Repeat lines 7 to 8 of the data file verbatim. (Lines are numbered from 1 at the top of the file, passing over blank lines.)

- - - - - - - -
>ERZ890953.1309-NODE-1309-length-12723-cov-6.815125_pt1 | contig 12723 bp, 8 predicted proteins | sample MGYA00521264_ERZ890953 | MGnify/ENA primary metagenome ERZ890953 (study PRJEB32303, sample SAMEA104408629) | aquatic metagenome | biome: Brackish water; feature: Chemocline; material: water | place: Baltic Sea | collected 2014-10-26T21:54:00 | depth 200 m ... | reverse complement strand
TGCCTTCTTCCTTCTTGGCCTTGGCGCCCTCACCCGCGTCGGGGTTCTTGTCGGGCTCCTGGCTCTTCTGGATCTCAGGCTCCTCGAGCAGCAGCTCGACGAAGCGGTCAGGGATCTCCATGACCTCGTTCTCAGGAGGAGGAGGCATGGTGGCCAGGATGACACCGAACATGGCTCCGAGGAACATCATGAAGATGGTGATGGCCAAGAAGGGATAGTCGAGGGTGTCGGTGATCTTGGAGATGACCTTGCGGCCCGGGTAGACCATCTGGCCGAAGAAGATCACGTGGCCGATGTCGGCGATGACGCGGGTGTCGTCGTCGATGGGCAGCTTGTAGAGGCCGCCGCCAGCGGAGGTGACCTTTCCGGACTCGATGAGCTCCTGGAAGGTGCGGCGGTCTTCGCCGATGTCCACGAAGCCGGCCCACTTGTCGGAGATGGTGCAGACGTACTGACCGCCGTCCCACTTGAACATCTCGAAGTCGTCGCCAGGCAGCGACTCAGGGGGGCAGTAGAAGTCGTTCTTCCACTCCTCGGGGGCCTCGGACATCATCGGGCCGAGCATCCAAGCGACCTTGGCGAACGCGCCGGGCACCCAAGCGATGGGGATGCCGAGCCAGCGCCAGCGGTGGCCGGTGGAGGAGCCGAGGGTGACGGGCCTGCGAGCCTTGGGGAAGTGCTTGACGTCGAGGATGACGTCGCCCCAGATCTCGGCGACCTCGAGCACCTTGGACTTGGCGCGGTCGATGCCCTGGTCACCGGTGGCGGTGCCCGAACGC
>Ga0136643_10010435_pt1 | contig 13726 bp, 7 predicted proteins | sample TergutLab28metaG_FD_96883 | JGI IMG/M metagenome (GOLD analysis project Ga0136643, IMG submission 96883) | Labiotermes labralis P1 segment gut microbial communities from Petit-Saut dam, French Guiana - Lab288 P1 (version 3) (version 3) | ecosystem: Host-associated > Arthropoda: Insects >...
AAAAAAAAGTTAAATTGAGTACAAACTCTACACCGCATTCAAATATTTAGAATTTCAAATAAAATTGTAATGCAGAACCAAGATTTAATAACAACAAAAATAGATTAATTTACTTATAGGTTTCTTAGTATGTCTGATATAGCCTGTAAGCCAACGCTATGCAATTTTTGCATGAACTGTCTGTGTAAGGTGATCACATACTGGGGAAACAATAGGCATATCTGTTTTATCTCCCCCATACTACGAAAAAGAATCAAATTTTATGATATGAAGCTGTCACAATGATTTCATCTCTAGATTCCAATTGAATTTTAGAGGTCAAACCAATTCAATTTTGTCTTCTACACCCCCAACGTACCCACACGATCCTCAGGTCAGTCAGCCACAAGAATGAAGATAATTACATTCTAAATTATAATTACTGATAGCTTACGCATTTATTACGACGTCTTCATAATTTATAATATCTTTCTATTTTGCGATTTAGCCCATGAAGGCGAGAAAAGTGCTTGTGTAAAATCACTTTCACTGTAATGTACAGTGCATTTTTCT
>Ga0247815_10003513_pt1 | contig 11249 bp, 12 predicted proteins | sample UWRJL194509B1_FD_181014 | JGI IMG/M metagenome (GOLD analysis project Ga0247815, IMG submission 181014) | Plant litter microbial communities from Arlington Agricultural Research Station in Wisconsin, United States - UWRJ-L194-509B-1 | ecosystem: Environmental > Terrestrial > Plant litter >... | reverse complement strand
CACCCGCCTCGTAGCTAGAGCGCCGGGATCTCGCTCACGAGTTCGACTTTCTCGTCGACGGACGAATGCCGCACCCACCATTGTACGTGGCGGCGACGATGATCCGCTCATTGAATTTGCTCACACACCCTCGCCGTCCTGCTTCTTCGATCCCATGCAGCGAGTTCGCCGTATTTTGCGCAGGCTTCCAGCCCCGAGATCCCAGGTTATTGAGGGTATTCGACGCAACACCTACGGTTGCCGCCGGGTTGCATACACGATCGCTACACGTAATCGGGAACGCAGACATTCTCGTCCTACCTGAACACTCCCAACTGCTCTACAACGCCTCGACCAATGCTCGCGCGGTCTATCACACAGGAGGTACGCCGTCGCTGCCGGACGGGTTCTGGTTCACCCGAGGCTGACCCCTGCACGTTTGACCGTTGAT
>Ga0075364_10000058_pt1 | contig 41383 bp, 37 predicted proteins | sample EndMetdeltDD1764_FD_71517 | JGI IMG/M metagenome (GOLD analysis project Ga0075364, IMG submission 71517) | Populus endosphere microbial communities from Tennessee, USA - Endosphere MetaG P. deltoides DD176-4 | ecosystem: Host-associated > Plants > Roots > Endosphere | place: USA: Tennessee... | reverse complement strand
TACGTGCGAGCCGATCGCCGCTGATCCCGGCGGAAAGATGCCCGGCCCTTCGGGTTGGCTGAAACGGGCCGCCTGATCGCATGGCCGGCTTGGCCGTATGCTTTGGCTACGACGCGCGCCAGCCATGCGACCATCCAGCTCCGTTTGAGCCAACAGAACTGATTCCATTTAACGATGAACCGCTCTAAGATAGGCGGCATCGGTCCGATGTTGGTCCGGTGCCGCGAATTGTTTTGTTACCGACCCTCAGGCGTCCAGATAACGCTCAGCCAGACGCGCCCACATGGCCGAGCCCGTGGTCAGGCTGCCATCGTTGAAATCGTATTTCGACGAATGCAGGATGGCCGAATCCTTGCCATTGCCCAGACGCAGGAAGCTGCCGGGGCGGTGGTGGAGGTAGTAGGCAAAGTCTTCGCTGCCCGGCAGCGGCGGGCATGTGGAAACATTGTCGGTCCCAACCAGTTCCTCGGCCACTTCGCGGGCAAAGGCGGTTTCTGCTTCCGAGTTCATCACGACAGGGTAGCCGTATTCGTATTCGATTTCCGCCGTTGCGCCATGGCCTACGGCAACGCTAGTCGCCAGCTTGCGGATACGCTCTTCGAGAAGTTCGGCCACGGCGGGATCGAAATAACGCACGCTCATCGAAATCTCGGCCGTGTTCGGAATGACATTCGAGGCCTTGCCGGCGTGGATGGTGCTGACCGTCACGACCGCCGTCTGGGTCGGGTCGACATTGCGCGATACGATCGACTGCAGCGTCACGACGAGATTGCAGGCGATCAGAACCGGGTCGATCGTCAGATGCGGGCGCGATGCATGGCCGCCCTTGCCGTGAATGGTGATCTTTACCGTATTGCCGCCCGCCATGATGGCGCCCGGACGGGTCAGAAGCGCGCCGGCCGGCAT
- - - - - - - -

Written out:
>Ga0075364_10000058_pt1 | contig 41383 bp, 37 predicted proteins | sample EndMetdeltDD1764_FD_71517 | JGI IMG/M metagenome (GOLD analysis project Ga0075364, IMG submission 71517) | Populus endosphere microbial communities from Tennessee, USA - Endosphere MetaG P. deltoides DD176-4 | ecosystem: Host-associated > Plants > Roots > Endosphere | place: USA: Tennessee... | reverse complement strand
TACGTGCGAGCCGATCGCCGCTGATCCCGGCGGAAAGATGCCCGGCCCTTCGGGTTGGCTGAAACGGGCCGCCTGATCGCATGGCCGGCTTGGCCGTATGCTTTGGCTACGACGCGCGCCAGCCATGCGACCATCCAGCTCCGTTTGAGCCAACAGAACTGATTCCATTTAACGATGAACCGCTCTAAGATAGGCGGCATCGGTCCGATGTTGGTCCGGTGCCGCGAATTGTTTTGTTACCGACCCTCAGGCGTCCAGATAACGCTCAGCCAGACGCGCCCACATGGCCGAGCCCGTGGTCAGGCTGCCATCGTTGAAATCGTATTTCGACGAATGCAGGATGGCCGAATCCTTGCCATTGCCCAGACGCAGGAAGCTGCCGGGGCGGTGGTGGAGGTAGTAGGCAAAGTCTTCGCTGCCCGGCAGCGGCGGGCATGTGGAAACATTGTCGGTCCCAACCAGTTCCTCGGCCACTTCGCGGGCAAAGGCGGTTTCTGCTTCCGAGTTCATCACGACAGGGTAGCCGTATTCGTATTCGATTTCCGCCGTTGCGCCATGGCCTACGGCAACGCTAGTCGCCAGCTTGCGGATACGCTCTTCGAGAAGTTCGGCCACGGCGGGATCGAAATAACGCACGCTCATCGAAATCTCGGCCGTGTTCGGAATGACATTCGAGGCCTTGCCGGCGTGGATGGTGCTGACCGTCACGACCGCCGTCTGGGTCGGGTCGACATTGCGCGATACGATCGACTGCAGCGTCACGACGAGATTGCAGGCGATCAGAACCGGGTCGATCGTCAGATGCGGGCGCGATGCATGGCCGCCCTTGCCGTGAATGGTGATCTTTACCGTATTGCCGCCCGCCATGATGGCGCCCGGACGGGTCAGAAGCGCGCCGGCCGGCAT